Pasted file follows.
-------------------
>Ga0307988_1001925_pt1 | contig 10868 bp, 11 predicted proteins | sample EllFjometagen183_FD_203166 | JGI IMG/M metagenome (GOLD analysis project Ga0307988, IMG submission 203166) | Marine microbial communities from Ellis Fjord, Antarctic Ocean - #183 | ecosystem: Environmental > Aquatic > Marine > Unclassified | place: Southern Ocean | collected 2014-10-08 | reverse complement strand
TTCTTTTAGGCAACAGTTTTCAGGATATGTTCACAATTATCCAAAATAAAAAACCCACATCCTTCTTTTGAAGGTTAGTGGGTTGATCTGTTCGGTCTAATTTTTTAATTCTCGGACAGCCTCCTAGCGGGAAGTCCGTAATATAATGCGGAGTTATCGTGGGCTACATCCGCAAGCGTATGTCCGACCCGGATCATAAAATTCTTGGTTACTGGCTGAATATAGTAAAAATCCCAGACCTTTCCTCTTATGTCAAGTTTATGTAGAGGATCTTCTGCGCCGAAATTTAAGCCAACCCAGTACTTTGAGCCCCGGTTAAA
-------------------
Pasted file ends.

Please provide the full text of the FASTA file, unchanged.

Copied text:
>Ga0307988_1001925_pt1 | contig 10868 bp, 11 predicted proteins | sample EllFjometagen183_FD_203166 | JGI IMG/M metagenome (GOLD analysis project Ga0307988, IMG submission 203166) | Marine microbial communities from Ellis Fjord, Antarctic Ocean - #183 | ecosystem: Environmental > Aquatic > Marine > Unclassified | place: Southern Ocean | collected 2014-10-08 | reverse complement strand
TTCTTTTAGGCAACAGTTTTCAGGATATGTTCACAATTATCCAAAATAAAAAACCCACATCCTTCTTTTGAAGGTTAGTGGGTTGATCTGTTCGGTCTAATTTTTTAATTCTCGGACAGCCTCCTAGCGGGAAGTCCGTAATATAATGCGGAGTTATCGTGGGCTACATCCGCAAGCGTATGTCCGACCCGGATCATAAAATTCTTGGTTACTGGCTGAATATAGTAAAAATCCCAGACCTTTCCTCTTATGTCAAGTTTATGTAGAGGATCTTCTGCGCCGAAATTTAAGCCAACCCAGTACTTTGAGCCCCGGTTAAA